From Me to You

11 Jul 2018

Some of my free time over the coming weeks will be spent writing letters! In a world of text, emails and emojis, I love receiving a hand written sentiment, and after coming across Alison and Brian, I have found a brilliant reason to put pen to paper.

 

When Brian was diagnosed with bowel cancer in 2010, his friend Alison offered to write letters to cheer him up. Over the next two years, as Brians cancer moved from Stage III to IV, Alisons letters kept on coming.

 

The letters became part of Brian's recovery process, while Alison discovered a passion for writing she never knew existed. 

 

Four years on, Brian is now cancer free, Alison is an author, and the two have a relationship that only the term 'best friends' can describe. The 100+ letters she wrote to him changed both of their lives and led to the creation of From Me to You!, a campaign to encourage people to write letters to friends, family and strangers who are suffering from cancer as a way to keep a connection, at a time when people feel most disconnected. 

 

At From Me to You, they run letter writing workshops, speak at events and festivals and campaign for people to discover the art of letter writing, specifically to cancer sufferers. Their website hosts writing tips and inspiring stories from letter writers and receivers.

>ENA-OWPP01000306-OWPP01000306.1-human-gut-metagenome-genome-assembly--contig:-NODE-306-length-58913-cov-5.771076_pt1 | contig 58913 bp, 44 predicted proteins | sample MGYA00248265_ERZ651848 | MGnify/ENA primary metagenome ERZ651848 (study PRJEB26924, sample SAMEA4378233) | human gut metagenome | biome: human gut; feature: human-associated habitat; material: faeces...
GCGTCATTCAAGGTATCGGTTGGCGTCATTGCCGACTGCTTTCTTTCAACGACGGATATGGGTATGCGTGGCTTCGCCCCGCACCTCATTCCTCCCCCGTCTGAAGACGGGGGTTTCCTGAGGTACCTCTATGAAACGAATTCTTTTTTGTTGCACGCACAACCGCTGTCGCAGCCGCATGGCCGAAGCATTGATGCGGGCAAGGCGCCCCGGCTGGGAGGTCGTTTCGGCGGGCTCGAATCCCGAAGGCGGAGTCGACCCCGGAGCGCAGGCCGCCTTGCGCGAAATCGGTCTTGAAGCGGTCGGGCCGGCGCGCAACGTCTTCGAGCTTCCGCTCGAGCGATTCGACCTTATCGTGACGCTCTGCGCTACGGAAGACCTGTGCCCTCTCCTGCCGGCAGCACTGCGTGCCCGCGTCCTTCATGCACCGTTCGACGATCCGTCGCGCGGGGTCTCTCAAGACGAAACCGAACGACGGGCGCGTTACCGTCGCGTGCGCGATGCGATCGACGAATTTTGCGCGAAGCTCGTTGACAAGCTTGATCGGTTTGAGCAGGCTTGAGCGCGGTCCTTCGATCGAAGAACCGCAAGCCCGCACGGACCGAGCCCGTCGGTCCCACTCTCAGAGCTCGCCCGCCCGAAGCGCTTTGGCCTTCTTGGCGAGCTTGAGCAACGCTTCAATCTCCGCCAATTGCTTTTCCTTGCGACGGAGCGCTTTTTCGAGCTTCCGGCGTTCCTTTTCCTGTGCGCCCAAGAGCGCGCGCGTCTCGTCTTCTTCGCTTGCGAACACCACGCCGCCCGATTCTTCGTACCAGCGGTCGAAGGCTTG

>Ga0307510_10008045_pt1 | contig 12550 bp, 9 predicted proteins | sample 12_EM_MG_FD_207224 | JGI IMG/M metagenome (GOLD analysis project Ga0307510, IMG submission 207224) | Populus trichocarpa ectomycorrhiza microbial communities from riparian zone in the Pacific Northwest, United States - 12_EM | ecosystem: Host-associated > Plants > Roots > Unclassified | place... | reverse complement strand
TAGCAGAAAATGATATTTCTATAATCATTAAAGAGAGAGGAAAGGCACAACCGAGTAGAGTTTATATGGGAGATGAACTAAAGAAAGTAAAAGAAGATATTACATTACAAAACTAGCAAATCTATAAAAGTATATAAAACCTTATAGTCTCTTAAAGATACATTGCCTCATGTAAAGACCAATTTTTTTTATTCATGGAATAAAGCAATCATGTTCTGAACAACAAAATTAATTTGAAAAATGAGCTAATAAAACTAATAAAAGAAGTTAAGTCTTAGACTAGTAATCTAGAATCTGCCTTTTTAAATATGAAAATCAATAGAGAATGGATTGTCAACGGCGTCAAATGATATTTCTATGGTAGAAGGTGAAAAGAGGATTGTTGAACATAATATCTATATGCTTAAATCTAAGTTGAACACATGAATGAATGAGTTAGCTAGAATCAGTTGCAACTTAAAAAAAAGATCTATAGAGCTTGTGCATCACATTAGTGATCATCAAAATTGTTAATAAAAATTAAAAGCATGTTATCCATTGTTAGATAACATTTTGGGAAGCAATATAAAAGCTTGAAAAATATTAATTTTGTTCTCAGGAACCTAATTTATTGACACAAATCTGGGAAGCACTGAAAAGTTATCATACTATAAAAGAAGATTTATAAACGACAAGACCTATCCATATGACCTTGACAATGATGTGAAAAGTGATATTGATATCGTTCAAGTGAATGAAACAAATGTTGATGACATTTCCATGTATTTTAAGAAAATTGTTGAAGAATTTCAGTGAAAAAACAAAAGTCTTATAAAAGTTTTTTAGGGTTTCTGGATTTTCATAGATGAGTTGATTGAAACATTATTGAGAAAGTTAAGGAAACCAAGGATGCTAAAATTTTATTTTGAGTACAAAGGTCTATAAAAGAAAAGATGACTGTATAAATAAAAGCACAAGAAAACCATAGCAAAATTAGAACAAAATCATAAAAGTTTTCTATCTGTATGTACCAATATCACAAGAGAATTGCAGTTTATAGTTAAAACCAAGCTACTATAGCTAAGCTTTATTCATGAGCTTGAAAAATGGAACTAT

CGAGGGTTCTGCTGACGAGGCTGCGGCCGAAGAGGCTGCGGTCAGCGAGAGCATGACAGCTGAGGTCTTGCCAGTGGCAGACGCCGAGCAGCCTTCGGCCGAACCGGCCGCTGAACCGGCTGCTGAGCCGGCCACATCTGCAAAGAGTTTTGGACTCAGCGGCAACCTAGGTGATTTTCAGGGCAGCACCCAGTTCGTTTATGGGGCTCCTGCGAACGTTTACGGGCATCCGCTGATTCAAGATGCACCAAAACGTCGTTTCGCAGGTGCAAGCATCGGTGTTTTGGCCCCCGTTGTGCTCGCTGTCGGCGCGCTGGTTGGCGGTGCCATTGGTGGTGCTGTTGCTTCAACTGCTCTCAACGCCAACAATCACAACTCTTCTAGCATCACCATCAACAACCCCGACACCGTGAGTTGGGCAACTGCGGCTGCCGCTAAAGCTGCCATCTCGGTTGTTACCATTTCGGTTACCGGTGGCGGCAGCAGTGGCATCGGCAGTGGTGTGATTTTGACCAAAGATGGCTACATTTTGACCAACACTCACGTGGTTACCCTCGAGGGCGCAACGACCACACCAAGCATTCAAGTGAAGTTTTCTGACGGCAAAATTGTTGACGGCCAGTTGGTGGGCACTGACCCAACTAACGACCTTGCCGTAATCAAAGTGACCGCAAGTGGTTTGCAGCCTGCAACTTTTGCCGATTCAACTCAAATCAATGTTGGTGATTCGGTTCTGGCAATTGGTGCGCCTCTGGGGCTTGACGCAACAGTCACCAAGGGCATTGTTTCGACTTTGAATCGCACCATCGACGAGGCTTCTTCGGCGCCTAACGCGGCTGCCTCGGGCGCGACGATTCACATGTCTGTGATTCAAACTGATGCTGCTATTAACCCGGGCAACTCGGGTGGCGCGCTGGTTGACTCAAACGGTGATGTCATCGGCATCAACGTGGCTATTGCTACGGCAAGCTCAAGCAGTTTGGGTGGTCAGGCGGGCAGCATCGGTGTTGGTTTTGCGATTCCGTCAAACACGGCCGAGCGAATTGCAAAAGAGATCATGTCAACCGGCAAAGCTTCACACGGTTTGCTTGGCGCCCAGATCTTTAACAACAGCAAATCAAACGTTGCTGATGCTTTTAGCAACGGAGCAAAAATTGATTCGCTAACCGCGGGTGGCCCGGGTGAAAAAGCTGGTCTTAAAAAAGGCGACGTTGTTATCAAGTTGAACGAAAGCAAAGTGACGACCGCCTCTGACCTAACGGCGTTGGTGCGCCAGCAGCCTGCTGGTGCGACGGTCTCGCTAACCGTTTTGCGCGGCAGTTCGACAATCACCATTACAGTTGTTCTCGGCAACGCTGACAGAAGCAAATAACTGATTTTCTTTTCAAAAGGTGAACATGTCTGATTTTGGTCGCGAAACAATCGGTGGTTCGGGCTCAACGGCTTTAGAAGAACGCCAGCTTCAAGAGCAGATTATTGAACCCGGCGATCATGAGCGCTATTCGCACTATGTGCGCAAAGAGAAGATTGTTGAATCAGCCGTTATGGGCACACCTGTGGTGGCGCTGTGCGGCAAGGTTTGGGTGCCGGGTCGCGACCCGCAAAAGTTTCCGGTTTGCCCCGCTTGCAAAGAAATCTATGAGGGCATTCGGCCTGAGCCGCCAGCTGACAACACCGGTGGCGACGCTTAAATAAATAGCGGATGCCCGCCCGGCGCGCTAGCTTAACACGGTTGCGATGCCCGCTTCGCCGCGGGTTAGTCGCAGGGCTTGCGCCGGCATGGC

Their Donate A Letter scheme allows people who want to make a difference through something as simple as a letter, to write anonymous letters to cancer patients in hospital and so brighten their day.  Writers from all over the world put pen to paper to connect with strangers and offer them a pure gift of kindness. The writers don’t know anything about the recipients other than they are in hospital undergoing treatment for cancer, the recipients don’t write back but the letters create a connection between two human beings. 

 

Veronica Farley recently received a letter while in isolation in hospital. ‘Once family had gone I was all alone except for the letter. I read it so many times over the three days while I  underwent treatment. I couldn’t believe that a woman on the other side of the world, who didn’t know me, had taken the time to support me. That letter made me feel less alone.’ 

 

The writers also tell us they get a lot from writing; makes them feel good to be doing something for someone else, gives them an opportunity to slow down their own lives as they write and takes up very little time. Writers send letters as often as they like, every week for some, others once a year, and they write as much or as little as they like – messages on postcards and in cards are as welcome as letters.

 

“People are shy and often embarrassed about writing letters to someone with cancer,” says Alison. “We aim to show them not only the huge difference that receiving a letter can make to the patient but also how to overcome the fear of not knowing what to say.”

 

If you would like to get writing, please visit their website https://www.frommetoyouletters.co.uk, where you can also find their social media link.

 

Check back to our challenges page soon, where we will be running a challenge for this very unique and thoughtful charity

 

 

        

 

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